Thirsty vs Parch - What's the difference?
As a adjective thirsty
is needing to drink.
As a verb parch is
to burn the surface of, to scorch.
As a noun parch is
the condition of being parched.
Other Comparisons: What's the difference?
Needing to drink.
Causing thirst; giving one a need to drink.
- After all that work I am really thirsty .
- I am thirsty for knowledge.
- After the president left office, the nation was thirsty for change.
* I am thirsty
To burn the surface of, to scorch.
To roast, as dry grain.
* Bible, Leviticus xxiii. 14
- The sun today could parch cement.
To dry to extremity; to shrivel with heat.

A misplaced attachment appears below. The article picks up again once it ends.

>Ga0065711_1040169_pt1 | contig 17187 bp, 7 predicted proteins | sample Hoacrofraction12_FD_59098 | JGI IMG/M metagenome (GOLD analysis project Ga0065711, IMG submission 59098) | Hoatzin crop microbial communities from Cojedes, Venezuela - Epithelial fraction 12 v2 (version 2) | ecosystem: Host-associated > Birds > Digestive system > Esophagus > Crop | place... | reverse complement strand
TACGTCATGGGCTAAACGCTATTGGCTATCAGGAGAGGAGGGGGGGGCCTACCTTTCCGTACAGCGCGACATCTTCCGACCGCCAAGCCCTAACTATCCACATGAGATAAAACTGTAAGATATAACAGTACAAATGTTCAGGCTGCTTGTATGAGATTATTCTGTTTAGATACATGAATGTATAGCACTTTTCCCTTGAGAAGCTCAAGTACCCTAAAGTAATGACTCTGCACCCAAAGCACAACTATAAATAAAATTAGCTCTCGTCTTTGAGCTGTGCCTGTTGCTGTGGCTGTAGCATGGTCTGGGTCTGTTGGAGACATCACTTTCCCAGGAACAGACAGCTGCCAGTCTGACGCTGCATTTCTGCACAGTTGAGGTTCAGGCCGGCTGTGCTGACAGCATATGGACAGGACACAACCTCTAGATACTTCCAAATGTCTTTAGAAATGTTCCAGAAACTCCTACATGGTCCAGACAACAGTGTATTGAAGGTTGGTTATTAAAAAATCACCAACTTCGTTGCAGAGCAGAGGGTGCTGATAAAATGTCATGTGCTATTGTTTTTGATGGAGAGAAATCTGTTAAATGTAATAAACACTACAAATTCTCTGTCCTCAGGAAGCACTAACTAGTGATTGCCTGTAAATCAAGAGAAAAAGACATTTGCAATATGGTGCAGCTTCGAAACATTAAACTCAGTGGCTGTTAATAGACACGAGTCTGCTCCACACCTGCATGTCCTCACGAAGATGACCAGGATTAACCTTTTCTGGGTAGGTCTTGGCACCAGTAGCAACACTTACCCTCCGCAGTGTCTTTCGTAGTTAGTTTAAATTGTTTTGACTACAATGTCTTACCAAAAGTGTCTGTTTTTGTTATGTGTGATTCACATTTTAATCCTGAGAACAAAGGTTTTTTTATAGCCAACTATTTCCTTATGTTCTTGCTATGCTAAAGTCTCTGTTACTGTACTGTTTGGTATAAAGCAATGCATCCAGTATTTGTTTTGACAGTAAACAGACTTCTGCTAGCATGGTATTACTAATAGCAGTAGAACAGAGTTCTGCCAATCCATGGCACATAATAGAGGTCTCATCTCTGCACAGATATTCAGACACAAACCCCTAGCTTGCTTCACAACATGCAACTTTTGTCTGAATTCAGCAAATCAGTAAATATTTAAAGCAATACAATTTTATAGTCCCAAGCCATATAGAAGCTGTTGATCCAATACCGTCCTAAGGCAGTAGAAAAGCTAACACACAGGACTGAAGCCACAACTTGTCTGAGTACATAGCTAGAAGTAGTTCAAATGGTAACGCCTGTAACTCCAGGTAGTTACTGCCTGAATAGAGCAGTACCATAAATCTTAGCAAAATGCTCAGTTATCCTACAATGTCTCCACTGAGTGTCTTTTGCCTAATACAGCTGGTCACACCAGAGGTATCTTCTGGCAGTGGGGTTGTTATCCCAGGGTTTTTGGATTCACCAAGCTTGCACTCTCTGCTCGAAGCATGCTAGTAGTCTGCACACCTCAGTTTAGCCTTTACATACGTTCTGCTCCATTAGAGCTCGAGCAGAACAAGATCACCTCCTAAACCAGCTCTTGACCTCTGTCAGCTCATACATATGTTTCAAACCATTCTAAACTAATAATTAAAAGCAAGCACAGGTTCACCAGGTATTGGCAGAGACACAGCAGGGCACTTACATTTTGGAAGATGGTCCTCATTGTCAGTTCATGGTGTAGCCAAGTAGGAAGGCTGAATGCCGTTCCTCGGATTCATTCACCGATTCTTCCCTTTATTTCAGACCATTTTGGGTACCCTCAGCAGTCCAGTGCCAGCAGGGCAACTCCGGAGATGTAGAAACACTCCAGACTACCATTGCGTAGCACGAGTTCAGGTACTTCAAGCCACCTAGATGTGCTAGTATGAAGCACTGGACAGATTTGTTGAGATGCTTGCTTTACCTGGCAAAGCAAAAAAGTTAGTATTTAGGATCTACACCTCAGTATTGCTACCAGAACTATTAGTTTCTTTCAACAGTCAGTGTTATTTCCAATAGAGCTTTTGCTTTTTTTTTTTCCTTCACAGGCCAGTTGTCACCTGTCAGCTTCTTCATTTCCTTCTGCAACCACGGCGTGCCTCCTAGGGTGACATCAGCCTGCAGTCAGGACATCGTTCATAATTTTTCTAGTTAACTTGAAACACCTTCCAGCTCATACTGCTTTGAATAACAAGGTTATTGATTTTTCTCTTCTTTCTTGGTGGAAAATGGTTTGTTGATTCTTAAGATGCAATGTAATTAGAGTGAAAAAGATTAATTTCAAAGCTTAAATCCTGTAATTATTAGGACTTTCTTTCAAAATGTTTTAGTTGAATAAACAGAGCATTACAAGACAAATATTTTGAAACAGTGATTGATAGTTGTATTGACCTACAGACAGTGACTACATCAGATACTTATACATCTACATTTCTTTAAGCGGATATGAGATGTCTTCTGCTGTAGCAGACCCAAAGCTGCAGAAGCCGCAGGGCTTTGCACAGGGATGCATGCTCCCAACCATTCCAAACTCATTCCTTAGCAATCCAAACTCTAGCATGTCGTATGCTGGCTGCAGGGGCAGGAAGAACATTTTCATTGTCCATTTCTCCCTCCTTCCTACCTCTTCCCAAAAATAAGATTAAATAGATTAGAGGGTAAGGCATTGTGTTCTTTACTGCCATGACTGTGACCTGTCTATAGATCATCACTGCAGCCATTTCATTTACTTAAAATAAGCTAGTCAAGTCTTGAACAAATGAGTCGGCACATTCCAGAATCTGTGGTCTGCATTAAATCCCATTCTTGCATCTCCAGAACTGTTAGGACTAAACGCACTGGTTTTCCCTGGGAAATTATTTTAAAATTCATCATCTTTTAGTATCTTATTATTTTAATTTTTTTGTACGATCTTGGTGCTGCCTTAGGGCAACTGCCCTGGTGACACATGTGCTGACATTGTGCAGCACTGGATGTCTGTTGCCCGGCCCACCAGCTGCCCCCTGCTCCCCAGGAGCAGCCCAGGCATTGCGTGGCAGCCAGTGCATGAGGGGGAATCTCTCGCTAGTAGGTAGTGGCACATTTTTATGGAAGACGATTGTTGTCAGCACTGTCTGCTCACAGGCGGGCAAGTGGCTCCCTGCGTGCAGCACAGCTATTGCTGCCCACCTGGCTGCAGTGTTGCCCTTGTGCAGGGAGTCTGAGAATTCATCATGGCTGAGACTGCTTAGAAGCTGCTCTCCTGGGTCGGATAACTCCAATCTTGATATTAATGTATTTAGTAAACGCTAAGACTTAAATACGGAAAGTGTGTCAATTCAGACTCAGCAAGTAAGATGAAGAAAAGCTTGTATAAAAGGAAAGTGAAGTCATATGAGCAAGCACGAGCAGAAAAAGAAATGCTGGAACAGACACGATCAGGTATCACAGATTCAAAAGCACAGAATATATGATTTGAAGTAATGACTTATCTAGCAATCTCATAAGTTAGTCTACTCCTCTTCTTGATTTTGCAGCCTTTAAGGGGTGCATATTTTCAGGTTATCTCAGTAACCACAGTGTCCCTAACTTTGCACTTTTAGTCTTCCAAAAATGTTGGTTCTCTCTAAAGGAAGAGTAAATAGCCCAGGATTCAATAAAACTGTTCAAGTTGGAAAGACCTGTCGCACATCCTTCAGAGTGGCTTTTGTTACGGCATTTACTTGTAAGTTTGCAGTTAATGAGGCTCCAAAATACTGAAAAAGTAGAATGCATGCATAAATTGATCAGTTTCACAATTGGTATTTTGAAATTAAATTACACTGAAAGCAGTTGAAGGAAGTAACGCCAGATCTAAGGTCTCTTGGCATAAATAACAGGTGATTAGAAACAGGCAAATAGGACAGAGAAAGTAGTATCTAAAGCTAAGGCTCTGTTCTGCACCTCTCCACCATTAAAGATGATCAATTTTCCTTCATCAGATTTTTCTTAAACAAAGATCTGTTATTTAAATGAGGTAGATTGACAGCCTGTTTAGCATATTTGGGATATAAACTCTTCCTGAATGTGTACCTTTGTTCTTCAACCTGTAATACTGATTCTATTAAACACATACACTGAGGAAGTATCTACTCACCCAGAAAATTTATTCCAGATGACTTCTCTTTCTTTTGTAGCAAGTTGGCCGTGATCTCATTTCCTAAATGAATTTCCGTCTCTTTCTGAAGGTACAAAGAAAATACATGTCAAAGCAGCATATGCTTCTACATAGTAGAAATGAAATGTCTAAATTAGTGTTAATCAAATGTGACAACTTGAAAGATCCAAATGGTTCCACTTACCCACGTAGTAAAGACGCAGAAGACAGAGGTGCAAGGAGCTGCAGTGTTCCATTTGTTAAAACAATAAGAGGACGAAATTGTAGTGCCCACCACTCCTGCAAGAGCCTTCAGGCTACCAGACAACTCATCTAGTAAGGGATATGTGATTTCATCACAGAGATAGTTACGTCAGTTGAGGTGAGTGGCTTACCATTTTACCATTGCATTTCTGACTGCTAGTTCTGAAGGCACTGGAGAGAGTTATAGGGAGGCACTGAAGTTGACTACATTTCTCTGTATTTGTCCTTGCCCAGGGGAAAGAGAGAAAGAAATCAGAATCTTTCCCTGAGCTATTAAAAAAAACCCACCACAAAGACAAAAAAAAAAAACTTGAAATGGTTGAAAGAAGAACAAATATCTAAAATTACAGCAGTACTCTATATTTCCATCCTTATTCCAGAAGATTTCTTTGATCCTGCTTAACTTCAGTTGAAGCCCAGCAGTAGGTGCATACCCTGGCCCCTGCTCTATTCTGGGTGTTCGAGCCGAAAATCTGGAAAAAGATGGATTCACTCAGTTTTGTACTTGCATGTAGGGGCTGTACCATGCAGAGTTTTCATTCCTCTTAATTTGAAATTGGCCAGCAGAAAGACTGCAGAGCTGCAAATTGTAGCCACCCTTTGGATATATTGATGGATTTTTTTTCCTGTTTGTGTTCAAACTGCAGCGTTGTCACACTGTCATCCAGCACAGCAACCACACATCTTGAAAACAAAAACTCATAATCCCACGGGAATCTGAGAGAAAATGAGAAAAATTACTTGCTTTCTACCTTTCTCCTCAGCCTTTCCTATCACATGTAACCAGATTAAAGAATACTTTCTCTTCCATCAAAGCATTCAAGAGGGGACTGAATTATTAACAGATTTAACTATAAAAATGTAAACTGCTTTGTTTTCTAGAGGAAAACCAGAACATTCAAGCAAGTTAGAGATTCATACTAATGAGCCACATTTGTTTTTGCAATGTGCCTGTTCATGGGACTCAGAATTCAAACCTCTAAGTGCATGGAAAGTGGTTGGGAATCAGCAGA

- Ye shall eat neither bread, nor parched corn.
(colloquial) To make thirsty.
- The patient's mouth is parched from fever.
(archaic) To boil something slowly (Still used in Lancashire in , a type of mushy peas ).
To become superficially burnt; be become sunburned.
- We're parched , hon. Could you send up an ale from the cooler?
- The locals watched, amused, as the tourists parched in the sun, having neglected to apply sunscreen or bring water.
The condition of being parched.
* 1982 , (TC Boyle), Water Music , Penguin 2006, p. 64:
- Yet here he is, not at the head, but somewhere toward the rear of the serpentine queue wending its way through all this parch […].